https://www.purepc.pl/karty_graficzne/test_colorful_igame_geforce_gtx_1070u_chinski_przepis_na_pascala?page=0,15

although it's splitting hairs about which one is faster.

Muhhamed is on point here. First and foremost there are a lot of dx12 games that run really well on nvidia. Can't tell specifically, but I'd be surprised if you gathered up all dx12 games on the market and 1080 to V64 was more than +/- 5%. Second of all, nvidia did make a reasonable progress optimizing typically AMD games like hitman and doom, to the point that amd no longer wins clealy in any of them,if they win at all. Most of it came from reducing cpu overhead,cause geforce cards used to get worse performance on launch in games that use dx12 features. since amd has hardware implementation,it ran fine on launch. Nvidia had to take time for optimizations, took longer in the past, but nowadays they can deal with it pretty quickly.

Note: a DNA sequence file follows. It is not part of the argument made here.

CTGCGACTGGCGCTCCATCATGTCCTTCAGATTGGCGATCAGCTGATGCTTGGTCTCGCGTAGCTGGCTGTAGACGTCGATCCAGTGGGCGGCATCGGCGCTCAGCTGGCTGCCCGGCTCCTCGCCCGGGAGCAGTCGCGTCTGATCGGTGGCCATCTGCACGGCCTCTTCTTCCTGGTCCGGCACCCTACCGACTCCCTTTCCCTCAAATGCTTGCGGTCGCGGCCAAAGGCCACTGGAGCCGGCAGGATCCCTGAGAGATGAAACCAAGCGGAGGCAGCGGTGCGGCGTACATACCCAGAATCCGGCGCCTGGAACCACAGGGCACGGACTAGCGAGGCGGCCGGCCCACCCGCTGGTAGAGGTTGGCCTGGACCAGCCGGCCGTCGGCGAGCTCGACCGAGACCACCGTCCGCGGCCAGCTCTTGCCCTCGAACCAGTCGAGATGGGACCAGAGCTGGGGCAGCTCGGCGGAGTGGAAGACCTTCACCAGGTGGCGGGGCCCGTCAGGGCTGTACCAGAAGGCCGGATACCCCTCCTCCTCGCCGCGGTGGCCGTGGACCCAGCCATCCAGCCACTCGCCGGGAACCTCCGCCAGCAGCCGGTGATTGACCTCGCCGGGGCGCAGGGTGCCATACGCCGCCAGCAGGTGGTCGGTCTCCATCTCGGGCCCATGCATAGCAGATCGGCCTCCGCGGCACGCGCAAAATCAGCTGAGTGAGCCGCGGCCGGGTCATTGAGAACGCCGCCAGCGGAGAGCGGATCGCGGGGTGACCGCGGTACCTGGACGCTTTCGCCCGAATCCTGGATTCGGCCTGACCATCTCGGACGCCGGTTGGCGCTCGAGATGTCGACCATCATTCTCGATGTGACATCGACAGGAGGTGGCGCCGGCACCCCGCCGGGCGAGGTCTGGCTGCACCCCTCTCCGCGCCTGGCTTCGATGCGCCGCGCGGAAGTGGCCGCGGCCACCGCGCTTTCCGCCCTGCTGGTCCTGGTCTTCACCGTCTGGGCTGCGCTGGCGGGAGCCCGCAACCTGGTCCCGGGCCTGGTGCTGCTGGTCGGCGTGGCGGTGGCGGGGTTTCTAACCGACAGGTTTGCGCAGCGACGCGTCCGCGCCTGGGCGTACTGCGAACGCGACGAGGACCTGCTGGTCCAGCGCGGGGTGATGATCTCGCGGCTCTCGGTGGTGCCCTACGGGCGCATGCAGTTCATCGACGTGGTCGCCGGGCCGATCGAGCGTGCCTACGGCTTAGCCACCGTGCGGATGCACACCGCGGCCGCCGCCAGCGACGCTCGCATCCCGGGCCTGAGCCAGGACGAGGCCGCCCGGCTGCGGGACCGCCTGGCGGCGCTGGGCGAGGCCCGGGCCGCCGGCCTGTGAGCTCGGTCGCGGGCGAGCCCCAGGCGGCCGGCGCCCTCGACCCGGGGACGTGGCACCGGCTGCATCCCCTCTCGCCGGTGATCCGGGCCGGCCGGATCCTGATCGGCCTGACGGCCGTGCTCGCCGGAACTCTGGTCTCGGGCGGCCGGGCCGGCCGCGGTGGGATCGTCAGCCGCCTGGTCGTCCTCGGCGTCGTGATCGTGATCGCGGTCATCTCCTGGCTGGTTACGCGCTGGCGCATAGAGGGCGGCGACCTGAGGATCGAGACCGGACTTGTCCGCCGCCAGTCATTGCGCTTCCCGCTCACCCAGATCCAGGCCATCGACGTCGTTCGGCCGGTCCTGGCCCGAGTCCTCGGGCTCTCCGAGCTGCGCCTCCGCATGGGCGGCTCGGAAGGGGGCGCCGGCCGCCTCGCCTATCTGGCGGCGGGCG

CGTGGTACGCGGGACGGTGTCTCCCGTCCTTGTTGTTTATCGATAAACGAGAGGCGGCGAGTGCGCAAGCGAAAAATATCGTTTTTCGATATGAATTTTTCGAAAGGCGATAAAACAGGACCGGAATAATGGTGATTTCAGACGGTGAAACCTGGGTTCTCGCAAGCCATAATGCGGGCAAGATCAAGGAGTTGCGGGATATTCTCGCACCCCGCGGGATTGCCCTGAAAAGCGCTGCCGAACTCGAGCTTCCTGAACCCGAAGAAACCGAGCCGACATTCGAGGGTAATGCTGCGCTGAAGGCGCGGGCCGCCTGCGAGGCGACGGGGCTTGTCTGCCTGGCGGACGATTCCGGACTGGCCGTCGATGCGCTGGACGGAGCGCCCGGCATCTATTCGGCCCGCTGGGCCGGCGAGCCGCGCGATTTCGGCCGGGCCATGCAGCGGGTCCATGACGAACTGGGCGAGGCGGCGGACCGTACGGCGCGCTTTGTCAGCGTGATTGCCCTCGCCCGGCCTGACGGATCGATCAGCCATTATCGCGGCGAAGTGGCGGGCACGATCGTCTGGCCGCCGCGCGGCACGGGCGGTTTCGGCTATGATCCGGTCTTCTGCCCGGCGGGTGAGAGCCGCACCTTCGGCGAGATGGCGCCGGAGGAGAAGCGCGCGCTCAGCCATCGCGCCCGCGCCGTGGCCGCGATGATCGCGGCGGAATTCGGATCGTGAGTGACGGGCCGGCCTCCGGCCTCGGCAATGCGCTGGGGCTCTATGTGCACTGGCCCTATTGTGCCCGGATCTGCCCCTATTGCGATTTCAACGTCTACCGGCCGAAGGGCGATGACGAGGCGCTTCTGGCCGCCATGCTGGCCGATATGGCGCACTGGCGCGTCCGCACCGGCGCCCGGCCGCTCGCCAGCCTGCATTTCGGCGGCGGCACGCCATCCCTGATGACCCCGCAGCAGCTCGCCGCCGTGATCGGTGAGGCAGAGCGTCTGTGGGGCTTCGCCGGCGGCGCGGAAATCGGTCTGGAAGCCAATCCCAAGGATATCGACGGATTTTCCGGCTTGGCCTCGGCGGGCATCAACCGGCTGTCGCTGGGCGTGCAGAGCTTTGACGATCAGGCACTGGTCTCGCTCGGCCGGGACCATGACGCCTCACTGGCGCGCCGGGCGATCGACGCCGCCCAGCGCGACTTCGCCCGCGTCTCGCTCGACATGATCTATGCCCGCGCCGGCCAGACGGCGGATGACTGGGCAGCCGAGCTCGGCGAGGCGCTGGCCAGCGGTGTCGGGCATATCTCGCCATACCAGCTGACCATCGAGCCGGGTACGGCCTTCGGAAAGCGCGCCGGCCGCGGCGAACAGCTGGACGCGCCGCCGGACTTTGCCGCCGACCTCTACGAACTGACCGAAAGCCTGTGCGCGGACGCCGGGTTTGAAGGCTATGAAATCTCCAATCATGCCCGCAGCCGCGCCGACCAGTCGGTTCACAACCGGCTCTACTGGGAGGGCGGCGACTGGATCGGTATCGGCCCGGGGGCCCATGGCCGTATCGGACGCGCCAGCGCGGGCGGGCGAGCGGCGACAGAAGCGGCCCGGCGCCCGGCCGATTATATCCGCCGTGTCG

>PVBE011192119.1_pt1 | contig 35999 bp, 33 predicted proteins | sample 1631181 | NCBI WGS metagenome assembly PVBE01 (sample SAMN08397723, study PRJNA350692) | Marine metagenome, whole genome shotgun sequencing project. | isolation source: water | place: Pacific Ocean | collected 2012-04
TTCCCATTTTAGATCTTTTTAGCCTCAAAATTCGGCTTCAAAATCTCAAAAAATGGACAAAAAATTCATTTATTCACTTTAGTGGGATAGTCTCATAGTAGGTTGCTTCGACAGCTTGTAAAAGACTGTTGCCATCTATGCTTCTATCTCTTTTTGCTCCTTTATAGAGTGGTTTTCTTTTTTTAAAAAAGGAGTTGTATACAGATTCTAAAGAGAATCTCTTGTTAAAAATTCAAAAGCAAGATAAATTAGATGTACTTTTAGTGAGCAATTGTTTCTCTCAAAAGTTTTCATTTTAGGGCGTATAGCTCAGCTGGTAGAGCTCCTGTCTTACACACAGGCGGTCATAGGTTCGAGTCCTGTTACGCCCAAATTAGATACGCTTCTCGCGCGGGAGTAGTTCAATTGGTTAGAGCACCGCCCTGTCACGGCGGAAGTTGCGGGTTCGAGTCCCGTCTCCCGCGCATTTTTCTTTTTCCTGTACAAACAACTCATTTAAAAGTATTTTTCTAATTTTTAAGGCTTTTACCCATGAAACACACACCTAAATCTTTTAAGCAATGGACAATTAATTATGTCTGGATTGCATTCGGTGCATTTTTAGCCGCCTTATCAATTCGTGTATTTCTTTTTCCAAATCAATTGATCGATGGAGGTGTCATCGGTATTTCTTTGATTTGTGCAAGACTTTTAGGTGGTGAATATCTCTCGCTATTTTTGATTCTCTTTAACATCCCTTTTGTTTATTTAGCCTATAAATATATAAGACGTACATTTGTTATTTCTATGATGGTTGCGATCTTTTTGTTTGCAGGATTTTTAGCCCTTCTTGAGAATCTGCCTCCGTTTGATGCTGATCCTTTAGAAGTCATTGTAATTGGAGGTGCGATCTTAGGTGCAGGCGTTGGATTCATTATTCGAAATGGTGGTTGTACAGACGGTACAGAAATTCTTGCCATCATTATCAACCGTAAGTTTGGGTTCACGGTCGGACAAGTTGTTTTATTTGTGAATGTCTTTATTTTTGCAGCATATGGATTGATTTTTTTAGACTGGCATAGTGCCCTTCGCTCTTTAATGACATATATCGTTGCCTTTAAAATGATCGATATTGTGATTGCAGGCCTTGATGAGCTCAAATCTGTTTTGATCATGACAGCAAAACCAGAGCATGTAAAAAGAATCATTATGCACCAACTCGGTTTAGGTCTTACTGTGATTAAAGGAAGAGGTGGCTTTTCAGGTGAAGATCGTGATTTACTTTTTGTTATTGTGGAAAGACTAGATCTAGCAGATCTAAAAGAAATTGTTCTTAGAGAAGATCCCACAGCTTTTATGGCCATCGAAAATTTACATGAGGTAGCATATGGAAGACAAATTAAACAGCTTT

Posted on Reply
#12
MuhammedAbdo
cucker tarlson said:
although it's splitting hairs about which one is faster.
Exactly ..

Though move up to 1440p and the 1080 is ahead of the Vega 64 by a small margin, after driver upgrades:

https://www.purepc.pl/karty_graficzne/test_nvidia_geforce_gtx_1070_ti_nemezis_amd_radeon_rx_vega_56?page=0,15

Use a newer review and you will find the 1080 is 7% faster at 1080p:

https://www.purepc.pl/karty_graficzne/test_sapphire_radeon_rx_vega_64_nitro_niereferencyjna_vega?page=0,15
Posted on Reply
#13
cucker tarlson
Good find,the newer one uses 388.59, the older one uses 388.13.
Posted on Reply
#15
cucker tarlson
They did a lot to vulkan and dx12 in 2017. Funny how people who say people buying nvidia are ignorant cause AMD gets better with time are the ones that didn't even know nvidia has caught up to AMD in hitman/doom/aots a long time ago. You can tell them a thousand times, next day they'll be out again with the same arguments.